This week, Aug. 3 to be precise, marked the day the old Moorestown Town Hall caught fire and was rendered unusable eight years ago. This year marked the first anniversary of the Moorestown Library and Town Hall joint complex being open.
The construction of the library and Town Hall was one of the biggest projects the town took on in the past 10 years. However, it ended with an aesthetically pleasing, more advanced and convenient structure for both township workers and residents.
“I’m thrilled with it. The building reflects the community that is Moorestown, and the team responsible understood what we were looking for. We achieved all goals we set out to achieve, and I hope the building will serve as an important landmark for generations to come,” Township Manager Scott Carew said.
“The town is very lucky to have a community that backed a project like this one and continues to support and come here. Moorestown is a great place to live. The administration and council that helped to put this together have been great. Everyone pulled together for the common good,” Library Director Joseph E. Galbraith said.
The fire in the old Town Hall occurred on Friday, Aug. 3, 2007. The cause of fire was never established, but it was determined to originate in the second-floor kitchen, according to CFO Tom Merchel. The township got together and relocated many of the offices to the old library, where it stayed six months and then moved to 2 Executive Drive as a temporary location.
Before the fire, the library was looking to renovate and expand its 1975 building. After the fire, it gave the township an opportunity to step back and reexamine the entire municipal complex. After years of discussion and a few different township councils, approval was given for a joint library and Town Hall. In fall 2011, the old Town Hall was demolished, and in December 2012, construction on the new joint library and Town Hall began.
The Ragan Design Group developed the plans for the building, Greyhawk Construction provided project management, and Sambe did the construction. The final cost of the building came to $16.2 million, which included the expenses for the first design and moving costs.
The township received the temporary certificate of occupancy on May 16, 2014, for Town Hall, but the official grand opening of the building did not occur until the library was completed on July 8, 2014.
“It’s so surreal. It is hard to believe we have been here a whole year,” Galbraith said.
With the new library and Town Hall, the township wanted to have a building that fit the character of the town, was aesthetically pleasing and was up-to-date.
“I think that what we accomplished was something that really fits, makes sense and is worthy of a Moorestown Library and Town Hall,” Carew said.
The building itself has large windows for natural lighting, high ceilings, comfy furniture and sizable spaces. The library also offers an area specifically for children that has a fun look and feel. A special feature is its large columns, painted like trees by an artist, all paid for by donors.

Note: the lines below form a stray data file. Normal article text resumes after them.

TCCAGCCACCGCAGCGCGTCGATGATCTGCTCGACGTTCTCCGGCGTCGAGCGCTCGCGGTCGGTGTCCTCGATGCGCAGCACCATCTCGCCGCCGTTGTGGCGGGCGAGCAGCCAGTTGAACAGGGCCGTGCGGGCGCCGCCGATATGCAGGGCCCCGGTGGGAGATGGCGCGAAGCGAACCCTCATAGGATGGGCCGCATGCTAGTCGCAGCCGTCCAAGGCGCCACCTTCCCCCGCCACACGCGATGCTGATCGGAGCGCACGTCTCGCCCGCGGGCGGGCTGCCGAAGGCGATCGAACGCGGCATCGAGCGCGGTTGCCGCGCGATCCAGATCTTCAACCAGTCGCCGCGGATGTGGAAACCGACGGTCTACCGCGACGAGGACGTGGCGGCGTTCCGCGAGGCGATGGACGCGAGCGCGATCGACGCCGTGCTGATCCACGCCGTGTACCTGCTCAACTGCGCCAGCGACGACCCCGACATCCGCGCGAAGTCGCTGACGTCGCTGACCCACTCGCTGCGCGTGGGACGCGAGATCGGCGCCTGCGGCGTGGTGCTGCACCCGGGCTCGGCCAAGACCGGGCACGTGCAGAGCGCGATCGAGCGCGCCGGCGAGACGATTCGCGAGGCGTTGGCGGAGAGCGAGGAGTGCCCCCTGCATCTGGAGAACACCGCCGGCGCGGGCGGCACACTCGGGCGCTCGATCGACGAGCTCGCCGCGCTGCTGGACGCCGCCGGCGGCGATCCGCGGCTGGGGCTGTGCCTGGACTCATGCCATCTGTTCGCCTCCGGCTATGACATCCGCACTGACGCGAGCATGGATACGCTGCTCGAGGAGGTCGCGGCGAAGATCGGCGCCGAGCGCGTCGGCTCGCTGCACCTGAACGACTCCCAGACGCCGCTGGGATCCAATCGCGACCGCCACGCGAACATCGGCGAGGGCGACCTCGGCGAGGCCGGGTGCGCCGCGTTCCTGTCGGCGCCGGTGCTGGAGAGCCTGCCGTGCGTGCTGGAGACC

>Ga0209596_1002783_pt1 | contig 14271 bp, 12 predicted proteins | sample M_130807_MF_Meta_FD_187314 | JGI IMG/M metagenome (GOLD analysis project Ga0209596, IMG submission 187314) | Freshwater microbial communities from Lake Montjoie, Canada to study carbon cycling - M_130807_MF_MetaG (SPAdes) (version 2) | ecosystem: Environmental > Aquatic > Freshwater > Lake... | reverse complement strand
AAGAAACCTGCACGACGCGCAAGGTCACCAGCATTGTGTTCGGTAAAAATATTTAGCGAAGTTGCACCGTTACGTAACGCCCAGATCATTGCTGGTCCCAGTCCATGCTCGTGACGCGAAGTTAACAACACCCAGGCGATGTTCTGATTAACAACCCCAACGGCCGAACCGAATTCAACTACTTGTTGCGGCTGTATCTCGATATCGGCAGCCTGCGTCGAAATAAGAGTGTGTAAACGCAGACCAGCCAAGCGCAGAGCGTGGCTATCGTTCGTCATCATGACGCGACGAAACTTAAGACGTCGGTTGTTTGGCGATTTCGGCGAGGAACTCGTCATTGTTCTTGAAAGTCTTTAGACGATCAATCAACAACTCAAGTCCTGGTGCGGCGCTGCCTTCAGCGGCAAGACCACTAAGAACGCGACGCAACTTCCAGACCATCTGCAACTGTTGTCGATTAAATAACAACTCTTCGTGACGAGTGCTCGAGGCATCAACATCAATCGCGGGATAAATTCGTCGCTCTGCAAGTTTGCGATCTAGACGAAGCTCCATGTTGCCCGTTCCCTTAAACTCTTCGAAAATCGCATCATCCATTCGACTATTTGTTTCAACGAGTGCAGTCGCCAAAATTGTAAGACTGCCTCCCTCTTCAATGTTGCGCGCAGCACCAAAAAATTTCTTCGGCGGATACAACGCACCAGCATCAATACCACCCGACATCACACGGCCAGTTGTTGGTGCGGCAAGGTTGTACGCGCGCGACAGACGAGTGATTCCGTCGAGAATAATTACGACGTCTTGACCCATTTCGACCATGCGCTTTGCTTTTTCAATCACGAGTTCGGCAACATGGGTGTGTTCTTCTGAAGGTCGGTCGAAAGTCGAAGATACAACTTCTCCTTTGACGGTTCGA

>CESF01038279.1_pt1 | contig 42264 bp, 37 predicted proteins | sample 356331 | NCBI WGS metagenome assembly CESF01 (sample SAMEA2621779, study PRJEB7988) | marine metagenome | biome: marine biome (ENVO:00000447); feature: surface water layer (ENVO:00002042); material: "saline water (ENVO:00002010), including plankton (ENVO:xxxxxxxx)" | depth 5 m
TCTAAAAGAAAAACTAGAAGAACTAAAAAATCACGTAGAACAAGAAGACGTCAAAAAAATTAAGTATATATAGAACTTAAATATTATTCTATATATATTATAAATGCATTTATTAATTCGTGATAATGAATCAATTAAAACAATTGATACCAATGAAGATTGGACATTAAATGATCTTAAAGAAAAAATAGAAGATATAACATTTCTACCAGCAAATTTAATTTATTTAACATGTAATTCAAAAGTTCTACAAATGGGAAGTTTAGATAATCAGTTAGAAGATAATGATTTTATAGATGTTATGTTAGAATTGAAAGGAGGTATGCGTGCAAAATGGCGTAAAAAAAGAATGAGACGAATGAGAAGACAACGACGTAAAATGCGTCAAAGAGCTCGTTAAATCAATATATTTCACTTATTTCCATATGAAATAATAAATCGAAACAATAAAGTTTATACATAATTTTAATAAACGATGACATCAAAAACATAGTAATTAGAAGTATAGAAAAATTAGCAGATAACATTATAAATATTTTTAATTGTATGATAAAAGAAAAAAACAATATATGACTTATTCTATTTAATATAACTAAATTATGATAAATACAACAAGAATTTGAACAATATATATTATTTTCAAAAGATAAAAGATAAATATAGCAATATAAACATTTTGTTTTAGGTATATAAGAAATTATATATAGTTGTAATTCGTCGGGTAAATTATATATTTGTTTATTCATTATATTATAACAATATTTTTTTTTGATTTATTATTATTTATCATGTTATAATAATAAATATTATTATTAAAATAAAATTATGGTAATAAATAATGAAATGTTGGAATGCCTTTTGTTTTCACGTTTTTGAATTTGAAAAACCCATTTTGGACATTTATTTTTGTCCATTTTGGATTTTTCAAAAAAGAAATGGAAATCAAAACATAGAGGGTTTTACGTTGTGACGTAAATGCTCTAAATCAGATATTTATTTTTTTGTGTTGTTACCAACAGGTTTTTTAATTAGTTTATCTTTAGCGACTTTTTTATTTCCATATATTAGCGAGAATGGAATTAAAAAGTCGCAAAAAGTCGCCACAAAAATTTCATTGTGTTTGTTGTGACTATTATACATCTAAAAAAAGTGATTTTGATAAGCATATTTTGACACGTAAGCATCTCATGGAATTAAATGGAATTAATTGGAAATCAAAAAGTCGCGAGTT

Having the building combined also has many benefits for the Town Hall, library and citizens themselves. The new Town Hall makes it convenient for citizens to accomplish their municipal tasks in one place. Also, the library and Town Hall share meeting spaces, IT and janitorial services and a HVAC system, saving on costs.
An unforeseen benefit is the library has seen more traffic. Residents with business at Town Hall stop by the library because they are there. Since its opening, the library has registered more than 1,500 library cards, and that number continues to grow.
Advancement with technology was made in the new building to make it more efficient, which the older buildings didn’t have. The library has state-of-the-art audiovisual systems, high-speed wireless Internet, desktop computers and televisions. At Town Hall, much of the advances can be found at the council chambers with its hookups for laptops to audiovisual components, eight large screen TVs, a large pull-down screen to broadcast slideshows or videos and a new audio system.
There are also some unseen advancements residents may not know about. According to Galbraith, the HVAC system filters the air and processes it with UV light to kill viruses and bacteria in the air. Also, the building is a green building. On the roof there are solar panels, a garden and a system to collect rainwater.
“There are things going on behind the scenes that make the building cost effective and sustainable that people may not see,” Carew said.
For the future, the library is interested in adding a café with a service counter, kitchen and tables and chairs for visitors to enjoy a light snack or drink. Technology-wise, the township is working to get a TV station so it can have the ability to broadcast videos and meetings.
However, most importantly, Carew said what they need to be sure of in the future is to maintain the building and make sure it doesn’t fall into poor condition, so it stays for generations to come.
As for the old library, plans are to demolish it and use the land for green space. According to Carew, the township will go out to bid for that job sometime in August and hopefully have it start to come down this fall.